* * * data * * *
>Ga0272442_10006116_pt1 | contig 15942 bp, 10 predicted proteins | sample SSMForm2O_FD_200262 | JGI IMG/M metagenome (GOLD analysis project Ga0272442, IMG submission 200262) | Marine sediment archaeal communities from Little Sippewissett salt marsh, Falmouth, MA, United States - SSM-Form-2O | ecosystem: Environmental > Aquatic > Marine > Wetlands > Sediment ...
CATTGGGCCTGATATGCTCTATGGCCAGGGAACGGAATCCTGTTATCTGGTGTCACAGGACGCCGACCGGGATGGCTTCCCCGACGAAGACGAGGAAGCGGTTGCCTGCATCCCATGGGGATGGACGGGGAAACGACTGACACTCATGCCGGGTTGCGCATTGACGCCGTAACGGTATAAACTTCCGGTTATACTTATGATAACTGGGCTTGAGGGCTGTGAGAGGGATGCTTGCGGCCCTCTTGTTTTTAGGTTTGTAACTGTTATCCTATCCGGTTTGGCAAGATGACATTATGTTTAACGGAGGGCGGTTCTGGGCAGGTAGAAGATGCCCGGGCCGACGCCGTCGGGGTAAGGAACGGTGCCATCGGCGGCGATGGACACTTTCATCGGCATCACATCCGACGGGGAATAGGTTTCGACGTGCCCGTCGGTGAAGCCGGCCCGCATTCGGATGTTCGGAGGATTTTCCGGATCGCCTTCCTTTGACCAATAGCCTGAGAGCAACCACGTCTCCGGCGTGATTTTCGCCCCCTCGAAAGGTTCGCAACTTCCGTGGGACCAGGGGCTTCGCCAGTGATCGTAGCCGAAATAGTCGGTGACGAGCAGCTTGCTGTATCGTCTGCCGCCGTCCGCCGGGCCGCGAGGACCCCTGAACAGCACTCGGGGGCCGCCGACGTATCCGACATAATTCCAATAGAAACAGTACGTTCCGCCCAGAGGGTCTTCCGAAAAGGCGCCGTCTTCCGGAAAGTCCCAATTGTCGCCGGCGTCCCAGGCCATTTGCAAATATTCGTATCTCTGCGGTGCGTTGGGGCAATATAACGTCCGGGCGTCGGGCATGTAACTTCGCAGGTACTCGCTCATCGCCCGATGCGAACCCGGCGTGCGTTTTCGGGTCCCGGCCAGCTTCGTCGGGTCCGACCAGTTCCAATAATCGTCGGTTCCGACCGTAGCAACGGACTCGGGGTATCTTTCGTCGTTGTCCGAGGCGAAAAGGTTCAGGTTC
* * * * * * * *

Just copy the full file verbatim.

>Ga0272442_10006116_pt1 | contig 15942 bp, 10 predicted proteins | sample SSMForm2O_FD_200262 | JGI IMG/M metagenome (GOLD analysis project Ga0272442, IMG submission 200262) | Marine sediment archaeal communities from Little Sippewissett salt marsh, Falmouth, MA, United States - SSM-Form-2O | ecosystem: Environmental > Aquatic > Marine > Wetlands > Sediment ...
CATTGGGCCTGATATGCTCTATGGCCAGGGAACGGAATCCTGTTATCTGGTGTCACAGGACGCCGACCGGGATGGCTTCCCCGACGAAGACGAGGAAGCGGTTGCCTGCATCCCATGGGGATGGACGGGGAAACGACTGACACTCATGCCGGGTTGCGCATTGACGCCGTAACGGTATAAACTTCCGGTTATACTTATGATAACTGGGCTTGAGGGCTGTGAGAGGGATGCTTGCGGCCCTCTTGTTTTTAGGTTTGTAACTGTTATCCTATCCGGTTTGGCAAGATGACATTATGTTTAACGGAGGGCGGTTCTGGGCAGGTAGAAGATGCCCGGGCCGACGCCGTCGGGGTAAGGAACGGTGCCATCGGCGGCGATGGACACTTTCATCGGCATCACATCCGACGGGGAATAGGTTTCGACGTGCCCGTCGGTGAAGCCGGCCCGCATTCGGATGTTCGGAGGATTTTCCGGATCGCCTTCCTTTGACCAATAGCCTGAGAGCAACCACGTCTCCGGCGTGATTTTCGCCCCCTCGAAAGGTTCGCAACTTCCGTGGGACCAGGGGCTTCGCCAGTGATCGTAGCCGAAATAGTCGGTGACGAGCAGCTTGCTGTATCGTCTGCCGCCGTCCGCCGGGCCGCGAGGACCCCTGAACAGCACTCGGGGGCCGCCGACGTATCCGACATAATTCCAATAGAAACAGTACGTTCCGCCCAGAGGGTCTTCCGAAAAGGCGCCGTCTTCCGGAAAGTCCCAATTGTCGCCGGCGTCCCAGGCCATTTGCAAATATTCGTATCTCTGCGGTGCGTTGGGGCAATATAACGTCCGGGCGTCGGGCATGTAACTTCGCAGGTACTCGCTCATCGCCCGATGCGAACCCGGCGTGCGTTTTCGGGTCCCGGCCAGCTTCGTCGGGTCCGACCAGTTCCAATAATCGTCGGTTCCGACCGTAGCAACGGACTCGGGGTATCTTTCGTCGTTGTCCGAGGCGAAAAGGTTCAGGTTC